"Why does he let her?"
"So it appears you are not married."
He Was Certain.
"Is there money in this scheme ot
"There is."
"You seem certain of it."
"I am. I have Just dropped $5,000
in it myself."
"You seem much elated."
"I feel so happy!"
"I expect to go to Europe some uay."
"Huh! That's uothing. I expect to
go to heaven."
"What Is an egotist anyway?"
"Want to know?"
"A fellow who really seems to think
as much of himself as you think of
Biff, Bang!
"A soft nnwer"
"Y'es, I know." ,
"Makes the other fellow think you're
cared of him."
Lost the Point.
"I heard a brand new story today.'
"What was it?"
"I forget."
"But where do I laugh?"
"Why Is It that you never hear of
men suing for breach of promise?"
"They haven't as much faith in tbe
Jury as women have."
All Har Father Had.
"How much do you love the giril"
"About half a million."
Fully Impressed.
"I see your daughter is engaged to
bt married."
"At last."
"1 hope she realizes that marriage
j Is a serious thing."
"You bet she does,
she'd never land thU
TilUe Courier-Journal.
We thought
booh." Lou 1-
Tlie Argus
An Ingenious Woman By Ellen R. Merton.
Copyrighted. 1912. by Associated Literary Bureau.
Edward Dingley returned from the
city to his home much distressed. ;
Throwing himself into a chair, he cov- j
ered bis face with his hands and
"Why, Edward." exclaimed his wife,
"what's the mutter?"
"The rasc:1!s have sot me in a hole, j
I aiu liable at any moment to be ar- I
rested and tried. I shall certainly be I
convicted, for these men who have ,
been using me as a catspnw have ar- I
ranged, to throw the whole blame upon j
"And yet they have made money
through you."
"Yes. I am the only henest one in
the lot. the only one who has gained
nothing by the transaction, and yet I
I II j j
,f t J 1
BV'!iW tT
must serve a term in prison for a crime
they have committed and by which
they have become rich."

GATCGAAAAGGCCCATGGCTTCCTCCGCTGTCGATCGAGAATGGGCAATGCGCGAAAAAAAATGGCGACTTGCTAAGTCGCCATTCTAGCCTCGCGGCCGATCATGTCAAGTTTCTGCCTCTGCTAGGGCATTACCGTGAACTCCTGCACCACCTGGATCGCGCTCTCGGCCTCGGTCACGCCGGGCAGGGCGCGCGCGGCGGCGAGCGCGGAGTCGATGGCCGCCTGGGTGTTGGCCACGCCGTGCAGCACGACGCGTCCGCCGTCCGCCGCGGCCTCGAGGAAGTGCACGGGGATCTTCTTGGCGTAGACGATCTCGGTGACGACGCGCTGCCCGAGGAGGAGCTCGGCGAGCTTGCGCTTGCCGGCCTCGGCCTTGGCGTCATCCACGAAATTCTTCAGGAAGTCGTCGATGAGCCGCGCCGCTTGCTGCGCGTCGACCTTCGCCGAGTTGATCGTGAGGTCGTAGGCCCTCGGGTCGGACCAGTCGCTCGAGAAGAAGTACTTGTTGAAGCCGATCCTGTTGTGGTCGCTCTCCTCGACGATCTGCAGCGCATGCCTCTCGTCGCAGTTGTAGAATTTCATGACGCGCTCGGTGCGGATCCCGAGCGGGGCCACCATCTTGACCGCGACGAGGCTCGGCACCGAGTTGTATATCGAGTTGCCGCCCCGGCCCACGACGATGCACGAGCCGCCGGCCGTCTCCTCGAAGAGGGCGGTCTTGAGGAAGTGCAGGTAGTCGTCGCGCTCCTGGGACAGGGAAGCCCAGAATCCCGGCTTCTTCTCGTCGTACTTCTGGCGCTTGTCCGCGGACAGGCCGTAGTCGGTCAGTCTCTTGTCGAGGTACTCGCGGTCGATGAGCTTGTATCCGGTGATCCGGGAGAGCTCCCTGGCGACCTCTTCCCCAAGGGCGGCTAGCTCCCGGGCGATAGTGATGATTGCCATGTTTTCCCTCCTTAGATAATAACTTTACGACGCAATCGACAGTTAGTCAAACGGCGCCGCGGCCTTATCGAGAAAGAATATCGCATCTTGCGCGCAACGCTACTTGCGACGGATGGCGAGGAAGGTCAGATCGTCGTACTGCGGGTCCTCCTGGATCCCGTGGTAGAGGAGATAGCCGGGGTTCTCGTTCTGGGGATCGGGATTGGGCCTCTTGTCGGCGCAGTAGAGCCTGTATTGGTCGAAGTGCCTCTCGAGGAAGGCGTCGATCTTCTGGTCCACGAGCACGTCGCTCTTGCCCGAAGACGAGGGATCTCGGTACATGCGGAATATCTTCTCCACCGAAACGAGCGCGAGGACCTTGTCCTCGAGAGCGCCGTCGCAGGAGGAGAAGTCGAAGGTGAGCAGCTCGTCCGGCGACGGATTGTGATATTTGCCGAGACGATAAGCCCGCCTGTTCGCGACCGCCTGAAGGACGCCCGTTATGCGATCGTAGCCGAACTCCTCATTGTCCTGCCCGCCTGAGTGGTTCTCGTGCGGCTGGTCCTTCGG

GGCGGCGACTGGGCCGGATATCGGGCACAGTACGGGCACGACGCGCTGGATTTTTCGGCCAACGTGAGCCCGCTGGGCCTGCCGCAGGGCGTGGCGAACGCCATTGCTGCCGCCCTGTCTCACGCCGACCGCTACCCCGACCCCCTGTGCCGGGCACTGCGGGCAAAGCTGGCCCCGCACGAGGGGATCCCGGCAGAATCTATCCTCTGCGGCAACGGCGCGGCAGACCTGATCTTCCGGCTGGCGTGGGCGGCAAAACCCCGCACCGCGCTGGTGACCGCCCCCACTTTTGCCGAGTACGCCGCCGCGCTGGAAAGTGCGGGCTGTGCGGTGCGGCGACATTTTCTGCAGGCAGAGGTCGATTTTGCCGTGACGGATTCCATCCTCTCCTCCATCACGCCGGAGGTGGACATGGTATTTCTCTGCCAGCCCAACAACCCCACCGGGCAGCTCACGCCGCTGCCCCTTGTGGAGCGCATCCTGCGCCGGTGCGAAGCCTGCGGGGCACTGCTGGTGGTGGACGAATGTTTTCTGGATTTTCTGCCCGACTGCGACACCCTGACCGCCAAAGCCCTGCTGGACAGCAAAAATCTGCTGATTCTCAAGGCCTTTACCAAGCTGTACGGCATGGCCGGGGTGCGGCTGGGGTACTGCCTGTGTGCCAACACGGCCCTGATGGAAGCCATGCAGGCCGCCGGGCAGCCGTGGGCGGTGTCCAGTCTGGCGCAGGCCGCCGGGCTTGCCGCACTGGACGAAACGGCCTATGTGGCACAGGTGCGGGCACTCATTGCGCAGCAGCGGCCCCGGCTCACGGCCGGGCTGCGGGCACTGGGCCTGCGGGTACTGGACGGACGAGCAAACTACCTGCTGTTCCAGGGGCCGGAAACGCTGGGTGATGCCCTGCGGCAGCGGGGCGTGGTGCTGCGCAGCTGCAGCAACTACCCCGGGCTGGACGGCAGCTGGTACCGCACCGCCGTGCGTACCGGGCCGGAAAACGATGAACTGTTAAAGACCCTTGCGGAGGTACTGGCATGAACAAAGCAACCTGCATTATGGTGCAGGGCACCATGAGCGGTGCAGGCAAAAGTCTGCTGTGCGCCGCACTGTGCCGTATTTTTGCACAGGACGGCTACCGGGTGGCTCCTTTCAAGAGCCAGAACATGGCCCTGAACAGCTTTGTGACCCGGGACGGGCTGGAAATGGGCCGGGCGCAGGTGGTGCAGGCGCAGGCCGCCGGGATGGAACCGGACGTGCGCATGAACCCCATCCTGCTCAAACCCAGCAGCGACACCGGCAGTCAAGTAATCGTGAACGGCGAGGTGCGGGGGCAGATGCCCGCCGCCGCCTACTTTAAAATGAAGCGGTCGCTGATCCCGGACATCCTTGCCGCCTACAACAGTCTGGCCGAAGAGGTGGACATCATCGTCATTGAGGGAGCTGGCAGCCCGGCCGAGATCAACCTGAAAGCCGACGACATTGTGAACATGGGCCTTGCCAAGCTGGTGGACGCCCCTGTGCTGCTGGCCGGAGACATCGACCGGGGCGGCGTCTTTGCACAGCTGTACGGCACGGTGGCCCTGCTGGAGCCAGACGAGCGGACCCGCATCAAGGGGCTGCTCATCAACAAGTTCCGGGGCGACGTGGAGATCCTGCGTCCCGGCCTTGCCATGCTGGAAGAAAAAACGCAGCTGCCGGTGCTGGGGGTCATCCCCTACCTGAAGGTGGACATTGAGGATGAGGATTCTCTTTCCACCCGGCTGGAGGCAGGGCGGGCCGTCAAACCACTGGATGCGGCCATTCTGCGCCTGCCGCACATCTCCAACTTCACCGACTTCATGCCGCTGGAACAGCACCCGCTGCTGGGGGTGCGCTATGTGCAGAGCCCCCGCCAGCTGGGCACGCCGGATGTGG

"You must not go to prison. It would
kill you mid me too."
"What can I. do?"
"How much time have you?"
"I am liable to be arrested any time
after a warrant can be procured per
haps tomorrow."
"Well, we must lay a plan and do it
at once. You must disappear."
"What would that avail? I shall be
tracked and taken. And until I am
taken I shall live under a suspense
more dreadful than prison."
"You must die."
"What do you mean?"
"You must be murdered."
"For heaveti's sake! Is this a time to
talk tionseuse?"
"They will not follow a dead man."
Dingley looked at his wife inquiring
ly. She seemed to be thinking and
thinking hard. Indeed, she was not
heeding what he said, so absorbed was
shedu her own thoughts. Presently she
turned to him and said:
"Leave me. I must think out a way
by which you cnu evade these men who
have ruined you. Have you any mouey
in the house ':'"
"Yes. Thinking that I might go
away. I brought home $1.0110 in bills."
"(rood. I didn't thi'ik you could be so
thoughtful. Edward, you are a great
fool, the kind of fool to believe that
all persons are ns honest as yourself.
But such fools are very lovable, and
I love you. Now go. and wheu I nin
ready for you 1 will call you."
She kissed him and led him to the foot
of the stairs. lie went up to his i.Kjfii,
and she began to walk the Hour, ex
ercising her inventive faculties to the
fullest extent. Two hours later she
called him ami unfolded a pl.in she !
had formed by which he might escape
from the toils in which lie had been
( a tight.
The tirst snow of winter was falling
when one evening a man without hug
gage alighted from a train not far from
the village of L. imd walked to a hotel.
The clerk lun.eil the register toward
liim and handed him a pen. with which
he wrote his name. Edward I'. Iingley.
Then he was shown a room. lie re
turned to object to it. lie was sliovvu
several others before he was satisfied,
at lust chooMi g one on the third lioor.
Before retiring, he gave the clerk a
package marked to conlain $.100. which
he desireil him to place iu his safe.
"Iio you ice that young man silting
over there smoking a cigarette?" he
asked the clerk.
"The one In the checkerboard suit?"
"Well, what of hiri?"
"When did be come here?"
"About an hour after you did."
Ifingloy eyed Ihe man in I he cheek-f-rboard
suit mi-1 i- iotlsiy.
"What's the matter with him?" ask
ed the clerk.
"I'll tell you." replied Tiin-.-'ev in a
low voiv. "This afternoon I drew -SLOW
from the -th Lank In G. That
young fello-.v was in the line before the
paying teller's window and presented
a che-k Just before I )-eentd r;.!no
Then he to-d aside from the Hue
counting the bills be hrd driwn. but I
noticed be kept one eve on me and
the money I drew. Af.er leaving (M?
bank I looked back uud saw him i.ot
far behind ine. I saw him ag-iiu on
the train coming here. I wonder what
interest Ij? can have in me."
'His appearing to follow you Is prob
ably" the result of coincidence. IK- is
a traveling man from a woii Utio.vn
house ut least, be told me s-j- and has
with hlru a large trunk uade especially
for samples."
"Well. I've given you ali the1 tion-y
I have with me. I think it is always
test when stopping- at a hotel to deios
It valuables in the safe. Then it can't
be stolen."
With io-.t Mr. Ii:;gley bade thecleri
rood uibt and went uvsuira tu Ld. .
nil r
Daily Story
rne next niurniiis 21 Unit 1 o'clock
the chambermaid announce I at the of-